After reporting on its errand and speaking words of encouragement to Peter, the dog expired at the apostle's feet. A smoked fish is next made to swim. The faith of Marcellus waxed strong at the sight of the wonders which Peter wrought, and Simon was driven out of him house with every mark of contempt. Simon, enraged at this treatment, came to challenge Peter. An infant of seven months speaking in a manly voice denounced Simon and made him speechless until the next Sabbath day. Christ appeared in a vision of the night encouraging Peter, who when morning was come narrated to the congregation his triumph over Simon, "the angel of Satan," in Judea. Shortly afterward, in the house of Marcellus which had been "cleansed from every vestige of Simon," Peter unfolded the true understanding of the gospel. The adequacy of Christ to meet every kind of need is shown in a characteristic passage which reveals docetic traits: "He will comfort you that you may love Him, this Great and Small One, this Beautiful and Ugly One, this Youth and Old Man, appearing in time yet utterly invisible in eternity, whom a human hand has not grasped, who yet is now grasped by His servants, whom flesh had not seen and now sees," etc. Next in a wonderful blaze of heavenly light blind widows received their sight and declared the different forms in which Christ had appeared to them.
A vision of Marcellus is described in which the Lord appearing in the likeness of Peter struck down with a sword "the whole power of Simon," which had come in the form of an ugly Ethiopian woman, very black and clad in filthy rags. Then follows the conflict with Simon in the forum in presence of the senators and prefects. Words were first exchanged between the combatants; then from words it came to deeds, in which the power of Peter was signally exhibited as greater than Simon's in the raising of the dead. Simon was now discredited in Rome, and in a last attempt to recover his influence he declared that he would ascend to God Before the assembled crowd he flew up over the city, but in answer to Peter's prayer to Christ he fell down and broke his leg in three places. He was removed from Rome and after having his limb amputated died.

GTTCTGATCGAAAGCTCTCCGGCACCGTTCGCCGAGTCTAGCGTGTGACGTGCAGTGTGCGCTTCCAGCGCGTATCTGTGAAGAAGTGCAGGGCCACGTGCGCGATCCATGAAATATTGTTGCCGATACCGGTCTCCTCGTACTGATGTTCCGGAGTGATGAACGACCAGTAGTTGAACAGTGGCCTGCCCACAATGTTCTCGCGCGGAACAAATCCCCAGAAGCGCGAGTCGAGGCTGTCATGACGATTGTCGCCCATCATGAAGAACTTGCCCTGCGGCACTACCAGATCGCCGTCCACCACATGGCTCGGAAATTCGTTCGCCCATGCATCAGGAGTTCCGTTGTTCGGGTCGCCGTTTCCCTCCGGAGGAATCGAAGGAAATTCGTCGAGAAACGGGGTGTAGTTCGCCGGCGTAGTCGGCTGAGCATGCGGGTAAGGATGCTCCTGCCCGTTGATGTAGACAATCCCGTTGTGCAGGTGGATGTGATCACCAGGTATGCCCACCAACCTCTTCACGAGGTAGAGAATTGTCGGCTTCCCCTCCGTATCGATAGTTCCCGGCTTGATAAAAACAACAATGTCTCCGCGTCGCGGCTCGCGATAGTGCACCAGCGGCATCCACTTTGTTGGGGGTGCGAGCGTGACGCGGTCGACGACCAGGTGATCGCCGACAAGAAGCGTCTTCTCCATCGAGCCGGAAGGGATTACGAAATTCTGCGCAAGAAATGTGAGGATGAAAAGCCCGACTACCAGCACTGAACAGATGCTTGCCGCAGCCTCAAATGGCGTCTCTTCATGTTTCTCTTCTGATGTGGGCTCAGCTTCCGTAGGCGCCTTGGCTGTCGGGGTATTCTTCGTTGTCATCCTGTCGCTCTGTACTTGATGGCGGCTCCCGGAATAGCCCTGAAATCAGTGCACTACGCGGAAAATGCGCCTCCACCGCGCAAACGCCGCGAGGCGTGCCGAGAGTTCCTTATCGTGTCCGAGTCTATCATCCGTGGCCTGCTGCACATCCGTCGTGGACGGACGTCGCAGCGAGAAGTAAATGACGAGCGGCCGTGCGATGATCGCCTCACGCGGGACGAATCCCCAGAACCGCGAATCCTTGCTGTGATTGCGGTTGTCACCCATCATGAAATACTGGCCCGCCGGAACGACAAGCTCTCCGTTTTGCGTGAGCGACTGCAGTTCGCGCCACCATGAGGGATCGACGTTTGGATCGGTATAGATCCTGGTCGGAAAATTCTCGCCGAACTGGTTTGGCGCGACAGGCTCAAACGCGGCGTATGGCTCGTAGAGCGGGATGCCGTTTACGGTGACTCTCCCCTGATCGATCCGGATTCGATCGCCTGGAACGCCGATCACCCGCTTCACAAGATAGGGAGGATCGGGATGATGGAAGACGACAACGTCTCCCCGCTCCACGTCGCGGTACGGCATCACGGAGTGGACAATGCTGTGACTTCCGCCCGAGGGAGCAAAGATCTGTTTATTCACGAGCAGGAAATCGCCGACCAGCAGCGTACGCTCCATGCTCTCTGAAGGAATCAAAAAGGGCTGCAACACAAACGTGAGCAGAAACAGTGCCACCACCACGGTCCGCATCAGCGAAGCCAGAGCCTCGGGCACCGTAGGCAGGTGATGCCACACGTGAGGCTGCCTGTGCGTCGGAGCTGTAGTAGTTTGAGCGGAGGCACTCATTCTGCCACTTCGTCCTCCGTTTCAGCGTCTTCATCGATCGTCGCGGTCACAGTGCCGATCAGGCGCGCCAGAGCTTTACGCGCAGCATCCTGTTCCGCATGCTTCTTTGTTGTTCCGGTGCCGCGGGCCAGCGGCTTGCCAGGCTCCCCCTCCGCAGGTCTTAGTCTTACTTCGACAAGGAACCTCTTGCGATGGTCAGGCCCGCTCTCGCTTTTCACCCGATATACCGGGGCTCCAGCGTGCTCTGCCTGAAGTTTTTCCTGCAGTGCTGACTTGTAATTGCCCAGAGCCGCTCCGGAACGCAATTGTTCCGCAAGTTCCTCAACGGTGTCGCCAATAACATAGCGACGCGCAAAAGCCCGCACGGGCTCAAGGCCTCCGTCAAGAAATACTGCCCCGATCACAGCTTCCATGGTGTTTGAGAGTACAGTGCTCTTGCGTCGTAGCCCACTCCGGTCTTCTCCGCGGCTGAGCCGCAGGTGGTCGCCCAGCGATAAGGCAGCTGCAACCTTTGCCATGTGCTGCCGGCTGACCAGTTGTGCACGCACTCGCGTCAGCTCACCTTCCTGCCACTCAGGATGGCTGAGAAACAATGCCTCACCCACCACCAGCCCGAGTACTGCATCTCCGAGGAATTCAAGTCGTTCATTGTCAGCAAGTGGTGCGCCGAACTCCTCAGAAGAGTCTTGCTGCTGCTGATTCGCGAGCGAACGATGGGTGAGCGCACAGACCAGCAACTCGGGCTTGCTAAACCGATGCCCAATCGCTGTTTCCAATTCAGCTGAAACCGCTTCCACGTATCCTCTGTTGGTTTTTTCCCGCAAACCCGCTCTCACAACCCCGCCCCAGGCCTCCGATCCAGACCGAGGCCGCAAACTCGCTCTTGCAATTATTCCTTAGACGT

(c) The Actus Vercellenses close with an account of Peter's martyrdom (33-41) Peter had recurred the enmity of several influential citizens by persuading their wives to separate from them. Then follows the well-known "Quo vadis?" story. Peter being warned of the danger he was in fled from Rome; but meeting Christ and leaning that He was going to the city to be crucified again, Peter returned and was condemned to death. At the place of execution Peter expounded the mystery of the cross. He asked to be crucified head downward, and when this was done he explained in words betraying Gnostic influence why he had so desired it. After a prayer of a mystical nature Peter gave up the ghost. Nero was enraged that Peter should have been put to death without his knowledge, because he had meant to heap punishments upon him. Owing to a vision he was deterred from a rigorous persecution of the Christians. (The account of Peter's martyrdom is also found in the Greek original.)